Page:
No God—No Power

The account in I Kings, Chapter 19, of Elijah on Horeb, the mount of God, has always intrigued the writer. At Carmel Elijah had shown the people the power of God as opposed to the power of Baal, when fire had come down to his offering but not to that of the prophets of Baal. He had had a glimpse of the power of the Christ, Truth. This should have made him feel on top of the world.

Yet, very soon after, he was fleeing for his life and saying, "Take away my life; for I am not better than my fathers." I Kings 19:4; The writer has concluded that Elijah had, in part, been waging a personal war on Jezebel and the prophets of Baal, seeking revenge for the atrocities to the prophets of God, of which he thought he was the sole survivor. Having prayed for God's help and having been shown the power of God, he was not satisfied but, full of revenge instead of forgiveness, proceeded to slaughter the prophets of Baal. Elijah needed to understand that God is not only a mighty God but a loving God.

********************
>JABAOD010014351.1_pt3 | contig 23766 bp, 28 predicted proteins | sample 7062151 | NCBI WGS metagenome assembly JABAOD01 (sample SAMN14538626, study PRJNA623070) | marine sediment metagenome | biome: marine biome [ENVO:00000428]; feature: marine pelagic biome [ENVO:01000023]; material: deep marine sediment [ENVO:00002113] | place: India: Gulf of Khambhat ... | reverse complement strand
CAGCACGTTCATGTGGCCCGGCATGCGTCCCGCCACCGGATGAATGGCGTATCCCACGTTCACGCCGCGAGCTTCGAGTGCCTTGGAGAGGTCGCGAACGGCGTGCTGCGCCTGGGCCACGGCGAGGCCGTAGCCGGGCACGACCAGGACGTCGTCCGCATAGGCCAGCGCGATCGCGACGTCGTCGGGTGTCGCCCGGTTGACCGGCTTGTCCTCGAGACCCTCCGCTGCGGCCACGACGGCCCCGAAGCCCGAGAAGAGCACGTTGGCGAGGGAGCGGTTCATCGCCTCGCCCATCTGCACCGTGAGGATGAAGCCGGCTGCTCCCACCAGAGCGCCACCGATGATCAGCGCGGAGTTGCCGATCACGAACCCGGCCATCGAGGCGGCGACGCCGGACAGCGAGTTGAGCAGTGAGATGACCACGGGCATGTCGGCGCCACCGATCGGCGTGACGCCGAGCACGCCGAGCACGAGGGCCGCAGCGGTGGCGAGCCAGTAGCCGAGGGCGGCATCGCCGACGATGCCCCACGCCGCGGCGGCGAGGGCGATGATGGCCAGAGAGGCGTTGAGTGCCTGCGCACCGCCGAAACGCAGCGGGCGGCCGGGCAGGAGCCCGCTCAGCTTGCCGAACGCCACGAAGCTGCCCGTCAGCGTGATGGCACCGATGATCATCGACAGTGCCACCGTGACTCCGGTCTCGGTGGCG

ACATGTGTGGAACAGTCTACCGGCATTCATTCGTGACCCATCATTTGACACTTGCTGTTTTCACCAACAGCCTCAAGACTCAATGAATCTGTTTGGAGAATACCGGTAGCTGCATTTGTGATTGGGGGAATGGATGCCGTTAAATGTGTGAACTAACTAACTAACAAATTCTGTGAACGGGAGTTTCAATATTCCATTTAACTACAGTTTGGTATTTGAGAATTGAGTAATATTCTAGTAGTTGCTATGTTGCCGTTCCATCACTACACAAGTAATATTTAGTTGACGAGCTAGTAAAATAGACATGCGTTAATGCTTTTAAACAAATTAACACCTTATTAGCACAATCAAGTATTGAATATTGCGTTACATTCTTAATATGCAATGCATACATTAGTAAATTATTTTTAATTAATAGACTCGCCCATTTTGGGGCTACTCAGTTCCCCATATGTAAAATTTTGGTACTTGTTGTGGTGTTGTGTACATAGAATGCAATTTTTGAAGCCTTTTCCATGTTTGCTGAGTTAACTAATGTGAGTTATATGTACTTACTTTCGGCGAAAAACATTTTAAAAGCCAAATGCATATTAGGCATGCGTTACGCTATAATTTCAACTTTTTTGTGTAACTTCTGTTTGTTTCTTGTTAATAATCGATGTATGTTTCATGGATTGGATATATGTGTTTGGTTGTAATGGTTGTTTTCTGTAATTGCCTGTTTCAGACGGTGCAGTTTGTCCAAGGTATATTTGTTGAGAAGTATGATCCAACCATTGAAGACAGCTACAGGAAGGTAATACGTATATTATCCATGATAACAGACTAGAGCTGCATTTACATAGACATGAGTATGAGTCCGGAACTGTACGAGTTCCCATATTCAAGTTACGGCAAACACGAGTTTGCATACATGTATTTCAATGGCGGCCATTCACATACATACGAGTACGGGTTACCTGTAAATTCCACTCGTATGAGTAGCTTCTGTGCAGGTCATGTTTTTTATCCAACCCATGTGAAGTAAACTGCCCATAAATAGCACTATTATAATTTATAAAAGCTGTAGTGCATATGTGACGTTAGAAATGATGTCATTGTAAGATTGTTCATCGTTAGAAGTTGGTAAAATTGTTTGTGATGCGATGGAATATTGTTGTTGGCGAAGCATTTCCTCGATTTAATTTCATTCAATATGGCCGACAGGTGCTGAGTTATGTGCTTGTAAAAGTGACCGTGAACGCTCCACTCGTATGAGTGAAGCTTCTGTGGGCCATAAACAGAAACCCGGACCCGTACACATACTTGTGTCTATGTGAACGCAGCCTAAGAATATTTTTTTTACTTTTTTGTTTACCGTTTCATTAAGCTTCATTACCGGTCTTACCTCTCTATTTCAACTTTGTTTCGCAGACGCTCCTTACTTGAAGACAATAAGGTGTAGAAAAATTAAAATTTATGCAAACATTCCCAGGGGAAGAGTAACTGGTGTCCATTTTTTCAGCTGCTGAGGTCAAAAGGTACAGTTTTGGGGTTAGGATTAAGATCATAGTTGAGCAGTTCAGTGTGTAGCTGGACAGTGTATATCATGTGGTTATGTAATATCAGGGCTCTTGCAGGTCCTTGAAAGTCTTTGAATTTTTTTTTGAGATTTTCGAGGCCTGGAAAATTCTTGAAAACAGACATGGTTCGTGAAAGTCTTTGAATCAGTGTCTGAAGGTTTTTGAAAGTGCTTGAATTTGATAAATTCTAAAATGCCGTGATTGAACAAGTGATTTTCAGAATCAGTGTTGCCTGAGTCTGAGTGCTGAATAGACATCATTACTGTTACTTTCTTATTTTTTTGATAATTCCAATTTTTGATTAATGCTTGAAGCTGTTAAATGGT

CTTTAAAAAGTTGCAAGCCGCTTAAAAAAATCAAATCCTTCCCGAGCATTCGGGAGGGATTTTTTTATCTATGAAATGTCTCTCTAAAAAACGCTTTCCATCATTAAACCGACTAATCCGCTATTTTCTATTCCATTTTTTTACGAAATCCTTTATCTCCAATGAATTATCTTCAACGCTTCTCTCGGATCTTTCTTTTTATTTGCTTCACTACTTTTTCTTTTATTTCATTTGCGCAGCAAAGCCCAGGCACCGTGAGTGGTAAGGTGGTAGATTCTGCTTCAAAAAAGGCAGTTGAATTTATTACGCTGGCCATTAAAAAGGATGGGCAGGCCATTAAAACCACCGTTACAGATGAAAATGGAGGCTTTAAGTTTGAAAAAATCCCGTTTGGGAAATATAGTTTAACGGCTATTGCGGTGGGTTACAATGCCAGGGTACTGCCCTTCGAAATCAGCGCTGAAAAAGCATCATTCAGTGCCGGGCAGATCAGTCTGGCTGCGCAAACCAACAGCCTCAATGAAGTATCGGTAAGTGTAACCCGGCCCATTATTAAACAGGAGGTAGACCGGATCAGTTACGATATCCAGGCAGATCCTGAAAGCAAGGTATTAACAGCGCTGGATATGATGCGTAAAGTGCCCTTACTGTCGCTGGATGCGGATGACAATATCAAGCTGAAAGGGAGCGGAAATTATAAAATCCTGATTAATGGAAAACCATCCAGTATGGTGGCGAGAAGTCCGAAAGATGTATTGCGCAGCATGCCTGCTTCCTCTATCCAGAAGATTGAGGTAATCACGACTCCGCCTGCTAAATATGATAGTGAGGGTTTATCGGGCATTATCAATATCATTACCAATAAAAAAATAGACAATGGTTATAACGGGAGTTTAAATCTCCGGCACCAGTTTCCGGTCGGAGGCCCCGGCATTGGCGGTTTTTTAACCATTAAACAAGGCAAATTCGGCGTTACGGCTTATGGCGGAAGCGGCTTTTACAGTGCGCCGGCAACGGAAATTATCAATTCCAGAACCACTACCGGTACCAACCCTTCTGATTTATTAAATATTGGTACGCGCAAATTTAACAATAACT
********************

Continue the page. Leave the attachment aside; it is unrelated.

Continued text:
Sustained and guided by angel messages, he sought in humility greater understanding on Horeb, and there he was shown the powerlessness of matter and its violence. First he stood unharmed while a great wind broke rocks into pieces. Then he stood unharmed during an earthquake, which was followed by a fire. He saw that God was not in these material elements and realized that if God was not in them they had no power to hurt or destroy him.

Reversing the Fable Pro or Con
November 14, 1970

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